As I have spoken about this with gay friends, more than one of them responded with a comment like "are we really expected to believe that all of these hot young guys who've chosen to lives in colonies of wise and sensitive men were never ever having sex with one another?" Indeed. My mind goes to the many stories of anti-gay republicans or Christian pastors who advocate or legislate against gay sexuality but who are found later sucking off their staffers or alter boys in men’s bathrooms. This “do as I say, while I blow the pool boy” thing is such a known phenomenon in politics and religion (We forget the Dalai Lama is both a politician and a religious leader) that the human rights campaign took out an ad on Grindr (the gay male hookup app) during last year's conservative political action conference which said "you can't be with us in the hotel room and against us in the CPAC ballroom".

For better or worse (and while I acknowledge the potential wisdom of "baby with the bath water" counter arguments) I'm clear with myself that I'm willing to forego whatever benefits I may derive from engagement with any particular non-affirming tradition, community or teacher to preserve my psychological wellbeing and retain a basic sense of human dignity. Moreover, in this particular case, I don't feel it is necessary for me to wade (for years, perhaps) through the swamp of "cultural context" and "dominant paradigms" of ancient texts from a tradition that I determined long ago wasn't a fit for me, only to arrive at a very simple ethical standard; that our actions should support wellbeing and not cause harm. This, after all, is what's at the heart of all Buddhist ethical teachings.

For me, a secular approach to Dharma is one that frees me to engage with the teachings without submitting to unhealthy psychological spaces or with a non-critical deference to the wisdom of non queer people. It gives me back an agency to determine what teachings are worth my consideration and which are not without an authoritarian overlay of tradition and religion. This journey from deference to unhealthy authoritarian cultural paradigms into trusting and honoring oneself  IS the movement of liberation for queer people throughout time. As a people we have always had to innovate and make things our own. We have had to refuse and resist what doesn't support our particular "not like everyone else" wellbeing. It should be no different in our spiritual pursuits.

Recently, I've been mulling over a very striking statement that one of my most beloved teachers made to me recently when he said "The dharma is too Important to leave in the hands of Buddhists". As I look back on the Dalai Lama's comments 20 years ago, I see the wisdom of that statement.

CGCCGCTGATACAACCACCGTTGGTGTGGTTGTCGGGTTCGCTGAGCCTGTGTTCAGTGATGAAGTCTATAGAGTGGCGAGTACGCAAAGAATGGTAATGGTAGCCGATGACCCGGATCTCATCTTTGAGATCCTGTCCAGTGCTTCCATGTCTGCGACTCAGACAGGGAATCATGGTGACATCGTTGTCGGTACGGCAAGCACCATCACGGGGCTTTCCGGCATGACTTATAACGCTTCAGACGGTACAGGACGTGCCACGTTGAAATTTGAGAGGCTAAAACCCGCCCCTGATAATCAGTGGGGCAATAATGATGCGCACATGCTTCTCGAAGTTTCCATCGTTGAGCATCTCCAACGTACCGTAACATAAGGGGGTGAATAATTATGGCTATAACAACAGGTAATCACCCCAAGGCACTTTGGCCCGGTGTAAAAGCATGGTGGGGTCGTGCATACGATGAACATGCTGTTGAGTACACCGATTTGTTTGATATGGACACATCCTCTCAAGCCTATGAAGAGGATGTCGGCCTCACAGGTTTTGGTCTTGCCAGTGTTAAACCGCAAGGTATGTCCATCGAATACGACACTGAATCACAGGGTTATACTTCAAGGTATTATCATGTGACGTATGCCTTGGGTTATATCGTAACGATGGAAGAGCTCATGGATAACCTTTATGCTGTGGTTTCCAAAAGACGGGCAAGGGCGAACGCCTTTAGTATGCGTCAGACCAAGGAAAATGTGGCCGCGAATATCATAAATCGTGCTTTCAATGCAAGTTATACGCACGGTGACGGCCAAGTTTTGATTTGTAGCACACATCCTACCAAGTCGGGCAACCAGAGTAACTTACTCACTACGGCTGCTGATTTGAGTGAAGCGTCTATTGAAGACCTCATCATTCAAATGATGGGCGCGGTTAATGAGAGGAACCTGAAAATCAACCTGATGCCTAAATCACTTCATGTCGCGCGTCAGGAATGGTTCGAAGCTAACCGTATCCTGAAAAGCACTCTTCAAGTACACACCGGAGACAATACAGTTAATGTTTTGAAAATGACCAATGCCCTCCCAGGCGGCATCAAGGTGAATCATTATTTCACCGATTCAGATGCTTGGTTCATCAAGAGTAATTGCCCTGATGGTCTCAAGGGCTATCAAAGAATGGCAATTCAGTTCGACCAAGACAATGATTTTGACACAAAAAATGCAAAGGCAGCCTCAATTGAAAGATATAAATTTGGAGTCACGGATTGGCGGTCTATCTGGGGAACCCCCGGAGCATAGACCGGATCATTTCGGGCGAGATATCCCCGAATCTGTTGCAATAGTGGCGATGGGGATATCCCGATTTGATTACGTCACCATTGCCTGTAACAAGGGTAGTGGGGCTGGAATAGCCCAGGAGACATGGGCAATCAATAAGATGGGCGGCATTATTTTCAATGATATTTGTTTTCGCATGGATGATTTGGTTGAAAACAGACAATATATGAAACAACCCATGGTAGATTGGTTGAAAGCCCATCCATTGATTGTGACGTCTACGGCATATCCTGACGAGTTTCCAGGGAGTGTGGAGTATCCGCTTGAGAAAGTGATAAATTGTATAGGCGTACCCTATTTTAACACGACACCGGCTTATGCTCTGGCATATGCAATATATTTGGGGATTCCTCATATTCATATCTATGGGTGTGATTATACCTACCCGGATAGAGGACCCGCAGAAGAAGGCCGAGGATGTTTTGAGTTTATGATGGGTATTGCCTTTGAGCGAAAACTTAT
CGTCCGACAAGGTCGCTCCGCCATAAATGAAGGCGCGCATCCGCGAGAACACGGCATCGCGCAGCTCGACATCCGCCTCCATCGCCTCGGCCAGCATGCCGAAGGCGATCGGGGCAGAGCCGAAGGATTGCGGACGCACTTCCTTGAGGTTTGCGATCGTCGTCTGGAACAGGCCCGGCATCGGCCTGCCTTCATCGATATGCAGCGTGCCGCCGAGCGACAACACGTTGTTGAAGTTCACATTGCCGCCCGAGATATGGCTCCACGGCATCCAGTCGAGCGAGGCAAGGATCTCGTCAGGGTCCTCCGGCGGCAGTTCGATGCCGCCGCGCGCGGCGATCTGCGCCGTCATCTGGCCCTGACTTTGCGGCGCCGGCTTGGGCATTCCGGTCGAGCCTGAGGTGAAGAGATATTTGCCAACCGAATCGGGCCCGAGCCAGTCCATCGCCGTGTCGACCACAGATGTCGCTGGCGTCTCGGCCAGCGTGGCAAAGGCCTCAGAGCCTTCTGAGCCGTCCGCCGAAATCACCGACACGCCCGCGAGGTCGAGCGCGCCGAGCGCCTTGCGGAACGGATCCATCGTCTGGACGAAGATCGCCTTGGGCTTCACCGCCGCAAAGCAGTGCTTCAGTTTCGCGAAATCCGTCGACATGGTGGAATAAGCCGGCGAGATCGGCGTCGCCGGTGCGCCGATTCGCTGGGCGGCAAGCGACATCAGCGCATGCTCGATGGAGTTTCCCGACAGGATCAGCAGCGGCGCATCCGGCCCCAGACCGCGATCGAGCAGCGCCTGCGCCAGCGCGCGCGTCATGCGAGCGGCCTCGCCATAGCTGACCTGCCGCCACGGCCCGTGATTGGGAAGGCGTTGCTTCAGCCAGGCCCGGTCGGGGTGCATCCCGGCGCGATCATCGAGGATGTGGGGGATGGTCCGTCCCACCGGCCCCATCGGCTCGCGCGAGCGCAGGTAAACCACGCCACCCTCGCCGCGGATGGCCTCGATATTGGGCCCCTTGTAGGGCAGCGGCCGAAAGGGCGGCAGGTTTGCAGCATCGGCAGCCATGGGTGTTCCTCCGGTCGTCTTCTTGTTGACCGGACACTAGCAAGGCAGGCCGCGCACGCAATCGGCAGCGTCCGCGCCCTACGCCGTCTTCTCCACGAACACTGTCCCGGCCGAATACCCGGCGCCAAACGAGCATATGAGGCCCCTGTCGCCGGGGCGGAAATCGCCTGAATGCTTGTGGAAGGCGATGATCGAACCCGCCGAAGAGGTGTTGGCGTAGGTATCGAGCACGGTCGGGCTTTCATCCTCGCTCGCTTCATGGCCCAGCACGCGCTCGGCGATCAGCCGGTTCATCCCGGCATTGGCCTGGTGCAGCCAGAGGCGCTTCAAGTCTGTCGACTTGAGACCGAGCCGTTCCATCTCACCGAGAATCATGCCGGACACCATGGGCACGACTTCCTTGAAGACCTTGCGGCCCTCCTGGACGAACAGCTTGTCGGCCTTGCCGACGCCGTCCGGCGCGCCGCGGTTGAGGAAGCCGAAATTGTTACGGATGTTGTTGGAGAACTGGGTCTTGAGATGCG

Conditionality and Wellness.

by Pablo Das

Years ago I heard a Buddhist teacher talking about the principle of conditionality. He explained it by saying that nothing exists independent of it's causes. Which is to say that everything you can perceive with your senses, exists because of a set of conditions which brought it into being. This is easy to understand in the physical world. Trees, for example,  exist because of a set of causes which have come together. Among these causes are sun, soil, water and an acorn. No tree! No sun... no tree! This is also true of our non-physical experiences. We might feel loneliness as a result of isolation or joy when we behold natural beauty. Whatever we are experiencing, it has a set of causes which preceded it and conditioned it's existence.   

The experience of wellbeing is no different.  It arises due to it's causes. If one is interested in experiencing a higher level of wellbeing in this lifetime, then that work necessarily involves   identifying the variables in our lives which have an impact on how we feel. Furthermore, we have to engage those variables in an appropriate and effective way to get the outcomes we seek. The best way I can explain the work I do is to say that I help my clients identify and engage the causes of human wellbeing. This may necessitate addressing whatever barriers there may be as well. Dealing with what gets in the way is as necessary as doing what is required of us to be well. The work of creating and maintaining wellbeing always entails some set of renunciations as well as disciplines.